There is one file for each multiplex on each transmitter (3713 patterns in total), although not
all sites are guaranteed to be built, and other sites might be required to be added later. Note
that the two-digit number in the file name is the frequencychannel.
The attached spreadsheet is an index which lists each transmitter, multiplex, and filename.
The antenna pattern files all end in a .plt file extension, but these are all plain text files that can
be read by any text editor. However, they are in unix format, not MSDOS format, so they
use only line feed instead of line feed and carriage return at the end of each line. If your text
editor does not support this, there are plenty of free unix-to-MSDOS conversion utilities that
you can download.
There are two types of PLT files 2-dimensional and 3-dimensional.
The 2-dimensional patterns contain a line near the start that says, for example,
"HORIZONTAL 360" meaning that this file contains a horizontal radiation pattern (ie a
normal top-down view of the antenna pattern not to be confused with the antenna
polarisation) with 360 measurement points. This is followed by 360 measurements (1 degree
apart) in dB below maximum erp. Not all 2D files have a 1 degree resolution some may be
5 degrees or 10 degrees.
The 3-dimensional patterns (recognisable by their much larger file size) are more complex.
These contain a line for example like "PATTERN 360 101". This means the antenna pattern
has 360 horizontal measurements around (1 degree resolution) and for each of those there
are 101 sets of results at different angles of elevation from the horizontal (ie. the vertical
radiation pattern at each of the 360 degrees). The next line of the file lists those 101 angles
which might typically run from -5 degrees (above the horizontal) to +20 degrees (below the horizontal) in 0.25 degree steps. For each of these 360 x 101 points is a measurement in dB
below maximum erp. The number of horizontal points is not always 360 (but mostly is) and
may be 5 degree or 10 degree resolution instead, and the number of vertical elevations
recorded will vary a lot, and will not always be at the same resolution (eg. another possibility
might be 76 different elevations between 0 and 15 degrees below the horizontal in 0.2 degree
steps). The steps are not guaranteed to be evenly spaced in all cases, so you must read the
top line of elevation angles in order to interpret the data correctly.
A small number of antennas (27) do not yet have a plt file assigned to them. For these, in the
spreadsheet, there is a column which gives a simple 10 degree resolution pattern as a 72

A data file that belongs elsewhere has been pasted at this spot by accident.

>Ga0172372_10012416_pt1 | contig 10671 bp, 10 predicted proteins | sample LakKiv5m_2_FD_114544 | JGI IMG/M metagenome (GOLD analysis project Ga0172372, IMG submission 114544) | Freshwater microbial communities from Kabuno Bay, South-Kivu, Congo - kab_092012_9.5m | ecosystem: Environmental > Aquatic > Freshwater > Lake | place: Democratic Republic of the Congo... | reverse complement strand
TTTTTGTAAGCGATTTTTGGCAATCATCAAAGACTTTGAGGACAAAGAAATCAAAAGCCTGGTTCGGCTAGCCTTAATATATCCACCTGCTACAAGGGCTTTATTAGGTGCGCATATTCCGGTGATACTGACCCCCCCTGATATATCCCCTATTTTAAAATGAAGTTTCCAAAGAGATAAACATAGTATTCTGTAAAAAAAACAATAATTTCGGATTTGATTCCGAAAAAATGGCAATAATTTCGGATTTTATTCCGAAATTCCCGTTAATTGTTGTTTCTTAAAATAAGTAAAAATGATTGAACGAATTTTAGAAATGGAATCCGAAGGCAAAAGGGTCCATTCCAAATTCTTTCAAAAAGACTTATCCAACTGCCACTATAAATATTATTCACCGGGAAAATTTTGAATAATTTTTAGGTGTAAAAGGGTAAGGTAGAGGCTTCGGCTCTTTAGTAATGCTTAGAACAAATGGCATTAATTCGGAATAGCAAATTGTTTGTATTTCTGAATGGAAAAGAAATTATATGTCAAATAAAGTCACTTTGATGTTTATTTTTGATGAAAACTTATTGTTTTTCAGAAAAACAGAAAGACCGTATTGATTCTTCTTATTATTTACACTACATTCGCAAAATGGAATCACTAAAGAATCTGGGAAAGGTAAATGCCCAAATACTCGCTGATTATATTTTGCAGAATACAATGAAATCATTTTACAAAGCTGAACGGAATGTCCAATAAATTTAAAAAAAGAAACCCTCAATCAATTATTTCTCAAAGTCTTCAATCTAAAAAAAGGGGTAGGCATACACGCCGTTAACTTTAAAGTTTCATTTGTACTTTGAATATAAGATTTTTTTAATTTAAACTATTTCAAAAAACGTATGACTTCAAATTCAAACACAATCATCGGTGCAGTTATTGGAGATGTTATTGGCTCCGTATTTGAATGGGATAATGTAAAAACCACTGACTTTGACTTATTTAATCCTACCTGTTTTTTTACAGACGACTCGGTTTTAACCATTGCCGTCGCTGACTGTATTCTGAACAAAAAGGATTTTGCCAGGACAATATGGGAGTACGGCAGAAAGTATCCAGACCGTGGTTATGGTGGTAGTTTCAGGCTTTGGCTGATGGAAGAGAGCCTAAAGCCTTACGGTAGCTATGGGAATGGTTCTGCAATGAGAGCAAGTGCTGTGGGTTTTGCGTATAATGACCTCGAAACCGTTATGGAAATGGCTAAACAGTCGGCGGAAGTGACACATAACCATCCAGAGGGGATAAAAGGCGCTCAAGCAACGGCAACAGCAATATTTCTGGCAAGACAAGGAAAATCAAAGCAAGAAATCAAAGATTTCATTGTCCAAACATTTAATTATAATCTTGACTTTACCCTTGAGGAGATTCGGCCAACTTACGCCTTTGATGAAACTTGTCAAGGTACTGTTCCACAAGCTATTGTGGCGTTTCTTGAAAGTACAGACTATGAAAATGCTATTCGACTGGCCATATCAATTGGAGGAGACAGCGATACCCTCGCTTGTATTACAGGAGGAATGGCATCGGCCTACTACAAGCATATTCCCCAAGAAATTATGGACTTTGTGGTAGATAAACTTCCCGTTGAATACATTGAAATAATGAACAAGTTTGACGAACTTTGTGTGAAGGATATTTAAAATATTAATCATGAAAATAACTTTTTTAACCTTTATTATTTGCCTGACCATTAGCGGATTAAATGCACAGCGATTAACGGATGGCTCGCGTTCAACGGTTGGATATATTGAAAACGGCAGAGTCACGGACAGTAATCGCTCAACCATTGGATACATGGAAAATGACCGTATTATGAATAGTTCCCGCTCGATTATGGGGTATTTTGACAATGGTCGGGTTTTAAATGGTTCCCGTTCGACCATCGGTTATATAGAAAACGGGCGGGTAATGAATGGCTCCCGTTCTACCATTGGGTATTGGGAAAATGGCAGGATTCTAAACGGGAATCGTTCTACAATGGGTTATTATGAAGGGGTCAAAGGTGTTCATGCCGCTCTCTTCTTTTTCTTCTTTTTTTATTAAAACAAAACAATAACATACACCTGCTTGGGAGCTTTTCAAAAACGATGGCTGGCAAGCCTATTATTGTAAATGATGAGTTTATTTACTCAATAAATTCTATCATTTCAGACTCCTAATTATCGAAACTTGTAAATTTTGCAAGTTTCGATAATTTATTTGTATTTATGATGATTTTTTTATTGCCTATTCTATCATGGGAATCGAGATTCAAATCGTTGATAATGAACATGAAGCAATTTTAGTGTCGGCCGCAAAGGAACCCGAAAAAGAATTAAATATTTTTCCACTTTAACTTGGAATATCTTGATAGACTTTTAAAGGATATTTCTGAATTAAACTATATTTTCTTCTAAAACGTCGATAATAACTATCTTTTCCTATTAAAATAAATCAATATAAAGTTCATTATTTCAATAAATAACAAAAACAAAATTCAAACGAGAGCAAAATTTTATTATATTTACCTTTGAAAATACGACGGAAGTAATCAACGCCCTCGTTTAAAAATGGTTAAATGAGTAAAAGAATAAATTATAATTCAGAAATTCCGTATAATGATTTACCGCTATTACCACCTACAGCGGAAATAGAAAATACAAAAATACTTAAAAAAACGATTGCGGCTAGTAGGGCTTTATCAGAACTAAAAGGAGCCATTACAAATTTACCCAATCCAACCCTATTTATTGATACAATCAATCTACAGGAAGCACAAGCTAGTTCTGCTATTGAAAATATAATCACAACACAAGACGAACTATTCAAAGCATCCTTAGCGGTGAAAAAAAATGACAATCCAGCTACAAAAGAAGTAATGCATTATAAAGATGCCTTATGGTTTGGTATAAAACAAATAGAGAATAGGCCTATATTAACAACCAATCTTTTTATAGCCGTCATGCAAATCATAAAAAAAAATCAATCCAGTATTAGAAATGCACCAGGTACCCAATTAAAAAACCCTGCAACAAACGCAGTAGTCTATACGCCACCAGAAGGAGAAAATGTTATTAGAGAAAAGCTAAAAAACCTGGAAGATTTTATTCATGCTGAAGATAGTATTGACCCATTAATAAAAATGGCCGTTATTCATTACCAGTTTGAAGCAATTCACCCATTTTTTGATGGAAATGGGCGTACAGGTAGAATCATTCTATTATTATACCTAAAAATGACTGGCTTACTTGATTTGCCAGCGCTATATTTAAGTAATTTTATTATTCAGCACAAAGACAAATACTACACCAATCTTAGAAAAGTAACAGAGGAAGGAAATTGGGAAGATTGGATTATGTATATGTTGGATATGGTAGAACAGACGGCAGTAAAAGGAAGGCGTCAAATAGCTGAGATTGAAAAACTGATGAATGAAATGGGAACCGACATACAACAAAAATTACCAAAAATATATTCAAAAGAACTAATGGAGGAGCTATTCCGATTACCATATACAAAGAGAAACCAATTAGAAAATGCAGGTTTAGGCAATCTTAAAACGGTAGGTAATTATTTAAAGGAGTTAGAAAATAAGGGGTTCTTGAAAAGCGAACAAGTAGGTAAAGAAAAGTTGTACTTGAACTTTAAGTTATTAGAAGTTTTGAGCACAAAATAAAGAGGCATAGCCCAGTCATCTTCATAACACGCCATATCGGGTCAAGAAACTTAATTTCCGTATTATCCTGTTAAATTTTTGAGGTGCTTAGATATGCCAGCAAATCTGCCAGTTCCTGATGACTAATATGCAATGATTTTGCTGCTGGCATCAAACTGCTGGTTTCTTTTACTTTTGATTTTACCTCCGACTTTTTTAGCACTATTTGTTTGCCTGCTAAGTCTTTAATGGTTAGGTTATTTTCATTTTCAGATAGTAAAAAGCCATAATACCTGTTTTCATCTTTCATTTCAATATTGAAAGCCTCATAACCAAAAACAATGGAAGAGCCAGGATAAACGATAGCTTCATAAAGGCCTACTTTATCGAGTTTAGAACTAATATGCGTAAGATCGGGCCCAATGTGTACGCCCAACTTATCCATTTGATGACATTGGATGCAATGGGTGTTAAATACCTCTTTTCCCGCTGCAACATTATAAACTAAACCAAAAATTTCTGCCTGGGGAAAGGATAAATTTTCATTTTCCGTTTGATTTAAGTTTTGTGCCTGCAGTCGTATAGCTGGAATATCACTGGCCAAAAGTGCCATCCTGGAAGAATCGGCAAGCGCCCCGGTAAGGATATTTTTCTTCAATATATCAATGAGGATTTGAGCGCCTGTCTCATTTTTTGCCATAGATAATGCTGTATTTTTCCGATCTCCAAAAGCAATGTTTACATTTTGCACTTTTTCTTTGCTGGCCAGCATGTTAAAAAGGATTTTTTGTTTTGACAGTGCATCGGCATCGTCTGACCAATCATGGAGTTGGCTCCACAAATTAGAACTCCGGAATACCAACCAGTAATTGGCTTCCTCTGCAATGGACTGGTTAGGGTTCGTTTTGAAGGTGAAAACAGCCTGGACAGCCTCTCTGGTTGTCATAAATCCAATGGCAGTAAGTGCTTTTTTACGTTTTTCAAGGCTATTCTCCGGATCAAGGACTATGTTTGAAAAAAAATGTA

character string (36 two-digit values for the angles between 0 and 350 degrees).
This is similar to the above (520 patterns in total) except that the antenna pattern files all end
in a .rpd file extension.
Within the RPD file is information about the transmitter name and frequency channel, and the
filename consists of the transmitter number (5 digits) followed by the 2 digit frequency
channel. The included spreadsheet includes a transmitter number to name conversion for
The format of the antenna pattern data is similar to the PLT files, giving the number of points
around the pattern, and the number of elevations for which patterns exist, and the range of
those elevations. Eg 72 11 0.00-10.00 means 72 points around (5 degree resolution, starting
at zero degrees), and 11 elevations between 0 and 10 degrees (below horizontal), ie 1 degree
apart. Unlike PLT files, the RPD elevation angles are always equally spaced.
With regard to the appearance of a transmitting aerial seeming to be a single vertical pole, what you are seeing is merely a non-conductive protective 'sleeve' covering the active elements of the actual aerial system. Often, the active elements are formed by a series of trapezoid slot aerials which are spaced around a cylinder, the signal forming a resonance pattern that is either vertical or horizontal - but you can't physically see that unless the protective cover is removed. The polarity of the radiated signal is determoned by that resonance pattern and by making the trapezoidal slots have either a vertical or a horizontal pattern affects how you need to fit your receiving aerial.
Main transmitters generally radiate omnidirectionally, that is to say all around them. The more local 'lite' transmitters often use aerial systems designed to only radiate in specific directions. Some of these use aerial systems that are on one ot two side of the mast so producing a directional readiation pattern. Often done to control potential interference with other transmissions.
No matter what colour it appears to be, it started out as white, usually a matt finish, and probably has become covered in atmospheric 'grime'. The covers are always as electrically non-conducting as is possible, so rather more like an insulator, so the signal can be radiated from the actual active aerial elements within. The 'reflectance' is as near zero as possible to allow the RF signals to radiate out of the covering, hence the careful choice of materials. They do not need to be optically transparent at all as light as we see it has a wavelength between 450nm and 850nm roughly whereas TV signals in the Bands 4 and 5 used for terrestrial television and 4G mobile signals is in the range from around 0.75m at 400 MHz down to about 0.375m at 800 MHz (300MHz = 1m wavelength, SEE Frequency - Wavelength Chart for more values). The prime purpose of the covering is weather protection.